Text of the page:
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Assessing the role of sampling uncertainty when predicting behavioral responses of tagged cetaceans exposed to naval sonar

Research output: Contribution to journalArticlepeer-review

Abstract

Concerns over cetacean mortality events coincident with maritime warfare exercises have motivated efforts to characterise the effects of anthropogenic noise on free-ranging whales and dolphins. By monitoring the movement, diving, and acoustic behaviours of individual whales before, during, and after sound exposure, behavioural response studies (BRSs) have supported significant progress in our understanding of the sensitivity of various cetacean species to high-powered naval sonar signals. However, differences in the designs and sampling capabilities of animal-borne tags typically used in BRS experiments prompt questions about the influence of data resolution in quantitative assessments of noise impacts. We conducted simulations to examine how uncertainty in the acoustic dose either measured on high-resolution multi-sensor biologging tags or modelled from position-transmitting satellite telemetry tags may affect predictions of behavioural responses in Cuvier’s beaked whales (Ziphius cavirostris) exposed to low- and mid-frequency active sonar. We considered an array of scenarios representative of real-world BRSs and used posterior estimates of dose-response functions obtained under an established Bayesian hierarchical modelling framework to explore the consequences of different tag choices for management decision-making. Our results indicate that (1) the zone of impact from a sonar source is under-estimated in most test conditions, (2) substantial reductions in the uncertainty surrounding dose-response relationships are possible at higher sample sizes, and (3) this largely holds true irrespective of tag choice under the scenarios considered, unless positional fixes from satellite tags are consistently poor. Strategic monitoring approaches that combine both archival biologging and satellite biotelemetry are essential for characterising complex patterns of behavioural change in cetaceans exposed to increasing levels of acoustic disturbance. We suggest ways in which BRS protocols can be optimised to curtail the effects of uncertainty.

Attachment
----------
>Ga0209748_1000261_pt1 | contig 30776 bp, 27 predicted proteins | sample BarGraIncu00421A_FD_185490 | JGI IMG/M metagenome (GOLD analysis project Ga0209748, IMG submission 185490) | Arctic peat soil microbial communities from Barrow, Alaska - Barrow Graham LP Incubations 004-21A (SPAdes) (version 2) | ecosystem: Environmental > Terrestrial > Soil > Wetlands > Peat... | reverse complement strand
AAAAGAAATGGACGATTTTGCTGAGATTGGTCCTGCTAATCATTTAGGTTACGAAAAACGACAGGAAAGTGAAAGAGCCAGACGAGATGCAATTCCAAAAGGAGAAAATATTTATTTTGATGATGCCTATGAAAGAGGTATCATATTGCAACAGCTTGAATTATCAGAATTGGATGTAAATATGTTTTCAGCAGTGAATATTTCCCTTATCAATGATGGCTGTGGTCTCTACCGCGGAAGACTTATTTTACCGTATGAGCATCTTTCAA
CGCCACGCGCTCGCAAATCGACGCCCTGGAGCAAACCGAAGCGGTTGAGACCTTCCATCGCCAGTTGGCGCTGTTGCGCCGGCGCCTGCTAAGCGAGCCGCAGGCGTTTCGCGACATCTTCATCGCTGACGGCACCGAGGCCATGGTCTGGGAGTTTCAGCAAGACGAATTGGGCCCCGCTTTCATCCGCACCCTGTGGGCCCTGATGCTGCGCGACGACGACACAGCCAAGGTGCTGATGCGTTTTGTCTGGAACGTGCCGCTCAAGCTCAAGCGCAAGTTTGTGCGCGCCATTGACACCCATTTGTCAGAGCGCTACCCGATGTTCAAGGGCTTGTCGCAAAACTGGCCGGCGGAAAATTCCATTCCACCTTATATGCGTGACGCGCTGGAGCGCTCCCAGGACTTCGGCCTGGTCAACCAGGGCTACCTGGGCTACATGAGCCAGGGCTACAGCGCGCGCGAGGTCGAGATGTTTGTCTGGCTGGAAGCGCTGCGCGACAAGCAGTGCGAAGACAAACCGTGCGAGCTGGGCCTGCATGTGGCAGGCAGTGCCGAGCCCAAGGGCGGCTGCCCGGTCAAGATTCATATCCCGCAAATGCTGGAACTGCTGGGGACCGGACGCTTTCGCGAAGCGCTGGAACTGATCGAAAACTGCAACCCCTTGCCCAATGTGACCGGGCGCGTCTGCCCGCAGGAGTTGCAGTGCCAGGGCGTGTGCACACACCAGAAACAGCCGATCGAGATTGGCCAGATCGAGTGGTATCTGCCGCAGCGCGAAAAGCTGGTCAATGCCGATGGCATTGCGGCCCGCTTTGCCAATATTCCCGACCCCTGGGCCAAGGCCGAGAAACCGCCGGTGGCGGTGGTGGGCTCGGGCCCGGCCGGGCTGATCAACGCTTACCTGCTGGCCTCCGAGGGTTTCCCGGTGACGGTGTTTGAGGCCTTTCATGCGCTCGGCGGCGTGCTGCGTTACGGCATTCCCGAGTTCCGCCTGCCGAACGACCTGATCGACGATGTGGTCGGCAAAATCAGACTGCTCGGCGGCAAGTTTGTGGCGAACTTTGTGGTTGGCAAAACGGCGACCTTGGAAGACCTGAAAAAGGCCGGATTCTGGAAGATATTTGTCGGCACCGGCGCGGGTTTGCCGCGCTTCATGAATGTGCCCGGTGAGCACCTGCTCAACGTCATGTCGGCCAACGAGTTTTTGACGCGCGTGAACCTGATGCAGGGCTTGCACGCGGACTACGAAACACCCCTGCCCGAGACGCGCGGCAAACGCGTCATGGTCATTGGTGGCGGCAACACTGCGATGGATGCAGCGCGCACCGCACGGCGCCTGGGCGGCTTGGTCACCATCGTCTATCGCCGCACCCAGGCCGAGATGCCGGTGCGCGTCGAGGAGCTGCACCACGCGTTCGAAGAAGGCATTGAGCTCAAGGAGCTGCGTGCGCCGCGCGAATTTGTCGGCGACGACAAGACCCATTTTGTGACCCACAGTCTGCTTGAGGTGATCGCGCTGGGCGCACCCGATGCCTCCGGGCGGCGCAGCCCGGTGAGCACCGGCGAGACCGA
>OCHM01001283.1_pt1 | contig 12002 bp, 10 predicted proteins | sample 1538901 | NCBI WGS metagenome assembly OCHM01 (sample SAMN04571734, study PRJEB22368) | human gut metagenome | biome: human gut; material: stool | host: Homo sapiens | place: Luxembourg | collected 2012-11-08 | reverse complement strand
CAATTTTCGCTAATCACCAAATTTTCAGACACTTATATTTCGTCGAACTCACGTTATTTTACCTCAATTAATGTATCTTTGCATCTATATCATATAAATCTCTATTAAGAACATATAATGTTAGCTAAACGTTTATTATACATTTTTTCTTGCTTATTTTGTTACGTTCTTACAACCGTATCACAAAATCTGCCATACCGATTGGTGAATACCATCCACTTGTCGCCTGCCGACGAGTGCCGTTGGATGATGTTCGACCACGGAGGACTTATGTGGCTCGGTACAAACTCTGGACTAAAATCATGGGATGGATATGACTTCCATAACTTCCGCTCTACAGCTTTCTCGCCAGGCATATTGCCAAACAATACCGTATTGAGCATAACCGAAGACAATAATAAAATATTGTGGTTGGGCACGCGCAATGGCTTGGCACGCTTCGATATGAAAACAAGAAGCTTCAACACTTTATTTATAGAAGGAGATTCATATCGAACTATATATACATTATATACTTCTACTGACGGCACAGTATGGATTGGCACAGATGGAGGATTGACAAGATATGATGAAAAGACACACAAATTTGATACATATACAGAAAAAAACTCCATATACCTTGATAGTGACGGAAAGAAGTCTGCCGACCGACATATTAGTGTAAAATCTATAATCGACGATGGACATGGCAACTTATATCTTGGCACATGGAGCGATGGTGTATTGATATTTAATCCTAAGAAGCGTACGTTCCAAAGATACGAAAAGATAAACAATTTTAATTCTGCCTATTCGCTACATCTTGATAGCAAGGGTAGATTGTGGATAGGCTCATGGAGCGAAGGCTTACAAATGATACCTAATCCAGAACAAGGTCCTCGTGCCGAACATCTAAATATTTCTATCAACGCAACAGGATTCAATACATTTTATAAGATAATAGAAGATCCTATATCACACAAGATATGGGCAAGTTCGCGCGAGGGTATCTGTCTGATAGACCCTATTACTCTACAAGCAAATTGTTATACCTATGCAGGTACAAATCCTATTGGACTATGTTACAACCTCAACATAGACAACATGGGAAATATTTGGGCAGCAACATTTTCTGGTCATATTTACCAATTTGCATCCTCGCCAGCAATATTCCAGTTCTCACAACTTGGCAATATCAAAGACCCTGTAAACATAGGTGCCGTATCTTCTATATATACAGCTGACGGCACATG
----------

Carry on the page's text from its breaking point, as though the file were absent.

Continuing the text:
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Details

Original languageEnglish
Article number674554
Number of pages16
JournalFrontiers in Marine Science
Volume8
DOIs
Publication statusPublished - 4 Oct 2021

    Research areas

  • Acoustics, Dose-response, Underwater noise, Military sonar, Beaked whales, Bayesian modelling

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